Mathews Fire Department volunteers were glad to see justice done Monday, when Judge R. Bruce Long found former treasurer Paul Reardon guilty of embezzling the department’s funds and ordered him sent to jail, but they wonder if $200,000 is just the tip of the iceberg.
Reardon always conducted the fund drive himself, said Tomlinson, so "we don’t know what we’ve had or what we’ve missed." A number of times over the past 10 years or so, fire department members brought up the idea of having the books audited, said Tomlinson, but Reardon was always against it, he added. At one time, the board even appointed a couple of people to help Reardon with the treasurer’s job, but he wouldn’t let them get involved, said Tomlinson.
A retired state trooper, a former magistrate for the court, and an apparently upstanding citizen who was involved in numerous non-profit organizations, Reardon was well respected and trusted by everyone in the fire department, said Tomlinson, so members always deferred to him.
"Nobody wanted to hurt any feelings," he said. "And it’s one of those things you think happens to other people. ‘This couldn’t happen to us—we have a retired state trooper here.’"
Besides, said Morgan, there always seemed to be enough money to take care of the department’s business.
"I don’t remember a year when we operated in the red," he said. "We always had money to pay the bills."
It wasn’t until Reardon became ill last year and had to go in the hospital that the truth began to come to light. Then-president Danny Howlett, who is also the Mathews County Sheriff, took charge of retrieving and depositing fund-drive donations while Reardon was sick.
With bank records in hand, Howlett began to see that the balances on the deposit slips didn’t correspond to the balances Reardon had reported at the November and December 2009 meetings. Suspicious, Howlett told the board what he had found, and Morgan went to the county’s two banks—Chesapeake Bank and Bank of America—to try to reconcile the discrepancies.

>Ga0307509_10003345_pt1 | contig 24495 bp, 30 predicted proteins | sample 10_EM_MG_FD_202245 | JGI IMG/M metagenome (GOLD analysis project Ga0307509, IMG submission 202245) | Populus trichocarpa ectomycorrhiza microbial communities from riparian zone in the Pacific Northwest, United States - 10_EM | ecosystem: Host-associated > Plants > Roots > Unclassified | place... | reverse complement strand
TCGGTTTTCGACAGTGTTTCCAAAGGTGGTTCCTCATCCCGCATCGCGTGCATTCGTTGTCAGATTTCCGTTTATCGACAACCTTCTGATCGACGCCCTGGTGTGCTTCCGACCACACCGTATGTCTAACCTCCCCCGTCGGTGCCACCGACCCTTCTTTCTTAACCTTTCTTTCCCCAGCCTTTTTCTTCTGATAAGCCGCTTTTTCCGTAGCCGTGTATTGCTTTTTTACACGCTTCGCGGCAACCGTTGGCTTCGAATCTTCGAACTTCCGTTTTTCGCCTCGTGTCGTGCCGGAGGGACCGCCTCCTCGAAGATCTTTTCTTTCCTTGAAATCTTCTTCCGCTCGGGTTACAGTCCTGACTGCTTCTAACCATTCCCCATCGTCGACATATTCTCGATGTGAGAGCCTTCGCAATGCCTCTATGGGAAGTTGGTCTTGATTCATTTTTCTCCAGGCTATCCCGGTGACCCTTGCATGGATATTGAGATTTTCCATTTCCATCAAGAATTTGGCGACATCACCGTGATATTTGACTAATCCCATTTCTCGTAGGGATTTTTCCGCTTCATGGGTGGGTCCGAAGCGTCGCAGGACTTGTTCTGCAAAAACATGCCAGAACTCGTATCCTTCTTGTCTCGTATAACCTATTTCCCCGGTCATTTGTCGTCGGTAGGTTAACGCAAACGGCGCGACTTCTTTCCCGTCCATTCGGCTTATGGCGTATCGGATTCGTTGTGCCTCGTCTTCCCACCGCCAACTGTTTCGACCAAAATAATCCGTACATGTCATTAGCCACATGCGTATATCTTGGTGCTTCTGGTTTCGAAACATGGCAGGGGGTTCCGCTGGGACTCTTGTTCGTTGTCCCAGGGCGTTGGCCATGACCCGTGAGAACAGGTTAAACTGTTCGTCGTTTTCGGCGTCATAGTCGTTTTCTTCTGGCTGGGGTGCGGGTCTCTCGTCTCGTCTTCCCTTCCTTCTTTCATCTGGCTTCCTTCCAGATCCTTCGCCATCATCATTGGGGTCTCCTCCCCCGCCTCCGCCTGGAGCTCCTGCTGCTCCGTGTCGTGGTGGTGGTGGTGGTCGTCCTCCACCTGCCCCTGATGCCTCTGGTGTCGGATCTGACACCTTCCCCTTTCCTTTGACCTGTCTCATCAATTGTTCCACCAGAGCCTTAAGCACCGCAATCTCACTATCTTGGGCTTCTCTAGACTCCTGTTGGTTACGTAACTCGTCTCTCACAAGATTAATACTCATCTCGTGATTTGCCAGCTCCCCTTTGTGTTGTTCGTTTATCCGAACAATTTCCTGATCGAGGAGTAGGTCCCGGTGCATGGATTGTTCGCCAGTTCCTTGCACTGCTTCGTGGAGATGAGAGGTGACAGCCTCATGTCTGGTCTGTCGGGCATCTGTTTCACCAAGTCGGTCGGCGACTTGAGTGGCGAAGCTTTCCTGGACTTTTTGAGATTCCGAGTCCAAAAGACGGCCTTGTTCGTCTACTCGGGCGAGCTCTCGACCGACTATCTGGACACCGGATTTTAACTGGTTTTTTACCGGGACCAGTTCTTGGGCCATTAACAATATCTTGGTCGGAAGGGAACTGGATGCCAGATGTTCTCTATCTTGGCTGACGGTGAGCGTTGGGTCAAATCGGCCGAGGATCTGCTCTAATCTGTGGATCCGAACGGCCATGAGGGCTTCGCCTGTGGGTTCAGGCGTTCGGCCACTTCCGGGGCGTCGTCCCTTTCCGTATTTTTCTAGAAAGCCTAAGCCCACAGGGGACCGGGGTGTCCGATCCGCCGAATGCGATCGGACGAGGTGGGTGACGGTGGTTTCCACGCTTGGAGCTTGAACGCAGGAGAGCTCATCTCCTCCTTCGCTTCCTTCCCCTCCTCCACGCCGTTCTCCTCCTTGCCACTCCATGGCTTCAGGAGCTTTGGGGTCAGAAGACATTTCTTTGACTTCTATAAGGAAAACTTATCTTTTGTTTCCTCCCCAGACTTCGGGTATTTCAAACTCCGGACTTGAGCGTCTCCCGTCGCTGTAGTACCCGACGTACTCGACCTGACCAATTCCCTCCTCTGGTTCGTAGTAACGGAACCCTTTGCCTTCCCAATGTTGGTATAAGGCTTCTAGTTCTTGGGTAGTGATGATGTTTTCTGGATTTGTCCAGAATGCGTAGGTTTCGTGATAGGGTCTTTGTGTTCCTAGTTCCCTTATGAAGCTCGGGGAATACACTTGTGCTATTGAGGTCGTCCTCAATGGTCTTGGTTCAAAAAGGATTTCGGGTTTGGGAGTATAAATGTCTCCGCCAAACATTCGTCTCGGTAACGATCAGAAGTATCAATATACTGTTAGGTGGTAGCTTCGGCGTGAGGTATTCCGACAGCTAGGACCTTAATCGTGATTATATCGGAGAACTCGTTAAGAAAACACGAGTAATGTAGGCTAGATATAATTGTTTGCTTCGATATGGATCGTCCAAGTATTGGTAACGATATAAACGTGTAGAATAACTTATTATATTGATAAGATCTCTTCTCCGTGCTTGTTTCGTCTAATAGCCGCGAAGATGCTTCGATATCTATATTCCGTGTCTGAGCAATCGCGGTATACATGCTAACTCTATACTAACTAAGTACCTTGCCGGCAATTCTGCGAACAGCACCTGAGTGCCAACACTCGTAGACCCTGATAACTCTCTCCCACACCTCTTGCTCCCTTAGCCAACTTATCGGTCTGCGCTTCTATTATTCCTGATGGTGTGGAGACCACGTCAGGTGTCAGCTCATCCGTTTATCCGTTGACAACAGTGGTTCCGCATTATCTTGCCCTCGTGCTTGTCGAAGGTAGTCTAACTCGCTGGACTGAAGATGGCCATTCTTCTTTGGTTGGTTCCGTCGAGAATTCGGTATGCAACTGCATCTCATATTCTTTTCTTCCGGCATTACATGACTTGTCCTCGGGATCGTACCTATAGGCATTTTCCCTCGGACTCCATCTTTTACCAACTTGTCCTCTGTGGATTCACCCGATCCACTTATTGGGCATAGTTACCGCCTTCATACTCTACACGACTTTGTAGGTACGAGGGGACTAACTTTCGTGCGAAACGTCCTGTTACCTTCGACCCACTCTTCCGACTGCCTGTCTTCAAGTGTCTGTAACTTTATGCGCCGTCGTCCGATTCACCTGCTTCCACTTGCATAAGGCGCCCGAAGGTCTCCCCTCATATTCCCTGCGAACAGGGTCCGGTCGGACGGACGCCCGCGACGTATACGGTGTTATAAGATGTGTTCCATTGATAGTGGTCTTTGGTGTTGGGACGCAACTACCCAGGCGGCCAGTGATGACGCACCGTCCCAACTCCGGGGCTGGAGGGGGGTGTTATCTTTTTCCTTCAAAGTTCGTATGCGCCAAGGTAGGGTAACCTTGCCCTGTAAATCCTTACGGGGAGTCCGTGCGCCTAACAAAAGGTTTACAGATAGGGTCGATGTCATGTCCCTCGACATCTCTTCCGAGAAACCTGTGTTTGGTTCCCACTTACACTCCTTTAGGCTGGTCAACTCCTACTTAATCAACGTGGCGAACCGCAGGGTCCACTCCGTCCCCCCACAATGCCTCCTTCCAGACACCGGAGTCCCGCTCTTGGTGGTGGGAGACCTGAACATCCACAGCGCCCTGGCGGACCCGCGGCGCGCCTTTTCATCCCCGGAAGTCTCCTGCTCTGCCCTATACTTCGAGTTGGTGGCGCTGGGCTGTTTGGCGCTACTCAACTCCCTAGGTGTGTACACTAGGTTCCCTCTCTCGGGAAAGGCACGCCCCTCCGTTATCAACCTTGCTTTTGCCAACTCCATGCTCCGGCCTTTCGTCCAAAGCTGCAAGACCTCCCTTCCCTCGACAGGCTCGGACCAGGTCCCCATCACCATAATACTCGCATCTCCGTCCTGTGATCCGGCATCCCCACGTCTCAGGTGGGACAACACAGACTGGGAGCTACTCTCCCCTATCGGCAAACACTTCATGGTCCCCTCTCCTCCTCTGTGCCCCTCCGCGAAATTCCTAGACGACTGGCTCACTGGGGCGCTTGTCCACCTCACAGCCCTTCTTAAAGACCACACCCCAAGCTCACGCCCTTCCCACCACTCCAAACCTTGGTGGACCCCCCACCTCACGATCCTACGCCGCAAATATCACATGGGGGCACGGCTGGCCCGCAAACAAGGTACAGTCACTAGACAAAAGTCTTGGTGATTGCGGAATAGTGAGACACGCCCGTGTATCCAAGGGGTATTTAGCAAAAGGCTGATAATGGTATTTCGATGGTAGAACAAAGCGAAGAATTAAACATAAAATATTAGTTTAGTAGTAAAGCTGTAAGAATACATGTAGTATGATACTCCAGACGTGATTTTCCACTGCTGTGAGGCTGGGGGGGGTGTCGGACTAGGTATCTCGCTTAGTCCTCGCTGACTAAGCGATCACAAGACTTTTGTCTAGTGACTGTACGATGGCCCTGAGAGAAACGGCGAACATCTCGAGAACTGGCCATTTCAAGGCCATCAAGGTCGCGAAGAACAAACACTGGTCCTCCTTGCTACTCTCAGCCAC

On the very day Morgan visited Chesapeake Bank to try to secure the account there, while he was talking with bank employees, Reardon came in and made a withdrawal "under my nose," said Morgan.
Immediately afterward, Morgan went to Bank of America to see if Reardon had deposited the money he had just withdrawn into the fire department’s account there, and the bank employee said no. In fact, Reardon had been there, but he had withdrawn money, for a total of $5,000 from the two banks "in five minutes’ time."
"That’s when everything fell in place and we knew what we had to do," said Morgan.
As soon as it became clear to board members that there was a problem, they "went full-steam ahead to solve it," said Tomlinson. Howlett reported the matter to the state police, which launched its own investigation and conducted a forensic audit. The results were so irrefutable that Reardon eventually admitted to embezzling $216,500 from the department. The commonwealth came up with a higher figure—$221,000—and Reardon was convicted of embezzling "over $200,000." (See related story.)
While they suspect that the theft had been going on longer than two years, Morgan and Tomlinson said they didn’t intend to try to find anything more. The only way they could do so would be to hire someone to further examine the records, said Morgan, and "chances of getting the money back are very, very slim."
The department’s volunteers "don’t know what we had or what we’ve lost," said Tomlinson. "It’s been a difficult six months. We’ve basically had to start over financially and figure out everything from scratch."
Asked what they have to say to county residents who contributed money and might no longer trust the fire department to handle its own finances, Tomlinson and Morgan said that since the theft occurred the department has elected a new treasurer, Michael Callis, and has enacted a broad range of changes in its financial practices.
Two people now have to be on hand to open all mail and two people have to count any money that comes in, Morgan said. In addition, all members have access to the financial records at every meeting via online banking, so "there’s not another set of bogus figures." Finally, the county has instituted a yearly audit requirement for all non-profit organizations that receive $30,000 or more in contributions.
"It’s gonna be daggone tough to pull one on us now," said Morgan.
Tomlinson pointed out that such things happen often in the world of finance, with banks, churches, and even Mathews County itself among the victims. He said that every county resident who paid taxes the past two years was affected by the crime because of the money donated from county coffers. He and Morgan said all they could say to county residents was that they’re sorry.
"That doesn’t go very far," said Morgan. "We all learned a hard lesson. We’ve got a lot of questions, but they’ll never be answered."
Anyone who would like a copy of the fire department’s new financial policy may pick one up at Tomlinson’s business, Mathews Lawn and Garden at Ward’s Corner.